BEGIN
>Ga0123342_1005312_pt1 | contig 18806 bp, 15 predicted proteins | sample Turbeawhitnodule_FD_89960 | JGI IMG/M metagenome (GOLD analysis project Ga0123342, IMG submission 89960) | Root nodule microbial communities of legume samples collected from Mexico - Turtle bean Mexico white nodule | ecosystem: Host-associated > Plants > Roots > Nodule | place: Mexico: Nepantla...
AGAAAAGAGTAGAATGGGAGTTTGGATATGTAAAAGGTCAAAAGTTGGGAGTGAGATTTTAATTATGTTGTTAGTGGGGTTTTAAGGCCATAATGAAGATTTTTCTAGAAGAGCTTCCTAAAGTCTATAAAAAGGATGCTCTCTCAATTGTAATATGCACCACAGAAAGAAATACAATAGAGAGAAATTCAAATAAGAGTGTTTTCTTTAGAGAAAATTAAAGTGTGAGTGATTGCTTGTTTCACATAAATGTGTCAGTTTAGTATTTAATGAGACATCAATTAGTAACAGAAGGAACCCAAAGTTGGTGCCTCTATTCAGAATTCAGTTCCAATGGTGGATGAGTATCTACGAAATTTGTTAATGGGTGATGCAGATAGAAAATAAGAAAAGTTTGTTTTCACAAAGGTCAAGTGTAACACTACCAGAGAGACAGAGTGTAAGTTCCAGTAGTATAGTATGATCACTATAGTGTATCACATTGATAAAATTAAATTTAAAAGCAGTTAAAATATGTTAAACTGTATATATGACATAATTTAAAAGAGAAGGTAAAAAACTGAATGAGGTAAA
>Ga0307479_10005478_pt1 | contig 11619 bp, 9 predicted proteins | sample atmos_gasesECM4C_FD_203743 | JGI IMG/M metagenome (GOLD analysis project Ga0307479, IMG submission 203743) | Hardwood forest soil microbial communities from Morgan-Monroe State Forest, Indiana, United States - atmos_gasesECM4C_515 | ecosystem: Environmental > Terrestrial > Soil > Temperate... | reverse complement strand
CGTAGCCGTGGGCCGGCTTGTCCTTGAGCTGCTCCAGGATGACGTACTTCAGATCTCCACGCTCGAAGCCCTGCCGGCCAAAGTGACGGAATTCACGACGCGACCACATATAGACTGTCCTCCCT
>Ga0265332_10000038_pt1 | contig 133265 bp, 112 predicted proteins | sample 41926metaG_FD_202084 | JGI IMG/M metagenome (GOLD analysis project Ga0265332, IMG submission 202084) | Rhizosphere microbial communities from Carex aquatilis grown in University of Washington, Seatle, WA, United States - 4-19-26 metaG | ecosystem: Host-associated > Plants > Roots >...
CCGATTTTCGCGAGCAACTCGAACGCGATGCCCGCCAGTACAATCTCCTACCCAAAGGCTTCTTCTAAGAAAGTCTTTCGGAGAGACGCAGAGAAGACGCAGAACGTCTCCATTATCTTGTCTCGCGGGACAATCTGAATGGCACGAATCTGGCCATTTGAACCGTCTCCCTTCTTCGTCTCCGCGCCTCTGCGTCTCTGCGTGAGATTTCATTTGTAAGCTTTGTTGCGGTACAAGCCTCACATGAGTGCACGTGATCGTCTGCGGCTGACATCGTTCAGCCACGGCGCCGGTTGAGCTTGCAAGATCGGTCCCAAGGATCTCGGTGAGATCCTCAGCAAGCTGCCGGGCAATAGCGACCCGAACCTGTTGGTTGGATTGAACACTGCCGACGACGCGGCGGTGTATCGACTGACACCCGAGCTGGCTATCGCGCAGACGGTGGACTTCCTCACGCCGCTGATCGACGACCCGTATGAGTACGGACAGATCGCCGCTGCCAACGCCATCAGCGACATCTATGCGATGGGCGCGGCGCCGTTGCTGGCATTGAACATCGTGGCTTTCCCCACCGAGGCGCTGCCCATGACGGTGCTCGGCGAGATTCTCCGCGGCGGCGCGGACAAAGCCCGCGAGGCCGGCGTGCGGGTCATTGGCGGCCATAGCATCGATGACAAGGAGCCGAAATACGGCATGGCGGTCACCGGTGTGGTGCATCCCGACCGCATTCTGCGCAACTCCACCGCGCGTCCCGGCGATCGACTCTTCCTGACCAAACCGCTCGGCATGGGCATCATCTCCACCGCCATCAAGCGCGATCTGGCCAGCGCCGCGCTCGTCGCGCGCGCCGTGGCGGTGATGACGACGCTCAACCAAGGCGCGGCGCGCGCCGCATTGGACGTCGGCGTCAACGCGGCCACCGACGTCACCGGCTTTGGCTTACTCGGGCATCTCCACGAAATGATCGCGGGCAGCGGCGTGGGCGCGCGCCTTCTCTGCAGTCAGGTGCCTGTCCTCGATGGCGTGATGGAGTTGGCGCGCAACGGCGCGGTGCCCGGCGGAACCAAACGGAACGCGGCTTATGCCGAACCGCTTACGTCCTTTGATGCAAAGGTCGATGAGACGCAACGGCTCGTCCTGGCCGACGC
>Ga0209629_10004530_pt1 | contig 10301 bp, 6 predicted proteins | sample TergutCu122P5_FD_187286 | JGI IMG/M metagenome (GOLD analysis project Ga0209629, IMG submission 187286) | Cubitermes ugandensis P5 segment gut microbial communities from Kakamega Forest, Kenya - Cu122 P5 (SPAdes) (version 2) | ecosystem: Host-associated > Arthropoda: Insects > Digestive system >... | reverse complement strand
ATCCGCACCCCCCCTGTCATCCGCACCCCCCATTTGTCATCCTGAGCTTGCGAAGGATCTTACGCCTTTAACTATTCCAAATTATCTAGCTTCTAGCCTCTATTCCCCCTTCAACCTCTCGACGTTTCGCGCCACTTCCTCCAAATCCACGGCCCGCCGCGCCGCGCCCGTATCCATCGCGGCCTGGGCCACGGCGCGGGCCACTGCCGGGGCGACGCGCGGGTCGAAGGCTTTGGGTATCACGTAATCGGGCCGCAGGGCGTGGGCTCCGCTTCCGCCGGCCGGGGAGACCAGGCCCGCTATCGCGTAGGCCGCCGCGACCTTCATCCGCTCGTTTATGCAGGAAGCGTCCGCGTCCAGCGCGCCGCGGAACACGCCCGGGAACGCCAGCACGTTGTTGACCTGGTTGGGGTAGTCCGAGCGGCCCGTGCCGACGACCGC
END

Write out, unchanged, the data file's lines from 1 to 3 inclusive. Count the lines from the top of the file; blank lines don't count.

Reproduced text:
>Ga0123342_1005312_pt1 | contig 18806 bp, 15 predicted proteins | sample Turbeawhitnodule_FD_89960 | JGI IMG/M metagenome (GOLD analysis project Ga0123342, IMG submission 89960) | Root nodule microbial communities of legume samples collected from Mexico - Turtle bean Mexico white nodule | ecosystem: Host-associated > Plants > Roots > Nodule | place: Mexico: Nepantla...
AGAAAAGAGTAGAATGGGAGTTTGGATATGTAAAAGGTCAAAAGTTGGGAGTGAGATTTTAATTATGTTGTTAGTGGGGTTTTAAGGCCATAATGAAGATTTTTCTAGAAGAGCTTCCTAAAGTCTATAAAAAGGATGCTCTCTCAATTGTAATATGCACCACAGAAAGAAATACAATAGAGAGAAATTCAAATAAGAGTGTTTTCTTTAGAGAAAATTAAAGTGTGAGTGATTGCTTGTTTCACATAAATGTGTCAGTTTAGTATTTAATGAGACATCAATTAGTAACAGAAGGAACCCAAAGTTGGTGCCTCTATTCAGAATTCAGTTCCAATGGTGGATGAGTATCTACGAAATTTGTTAATGGGTGATGCAGATAGAAAATAAGAAAAGTTTGTTTTCACAAAGGTCAAGTGTAACACTACCAGAGAGACAGAGTGTAAGTTCCAGTAGTATAGTATGATCACTATAGTGTATCACATTGATAAAATTAAATTTAAAAGCAGTTAAAATATGTTAAACTGTATATATGACATAATTTAAAAGAGAAGGTAAAAAACTGAATGAGGTAAA
>Ga0307479_10005478_pt1 | contig 11619 bp, 9 predicted proteins | sample atmos_gasesECM4C_FD_203743 | JGI IMG/M metagenome (GOLD analysis project Ga0307479, IMG submission 203743) | Hardwood forest soil microbial communities from Morgan-Monroe State Forest, Indiana, United States - atmos_gasesECM4C_515 | ecosystem: Environmental > Terrestrial > Soil > Temperate... | reverse complement strand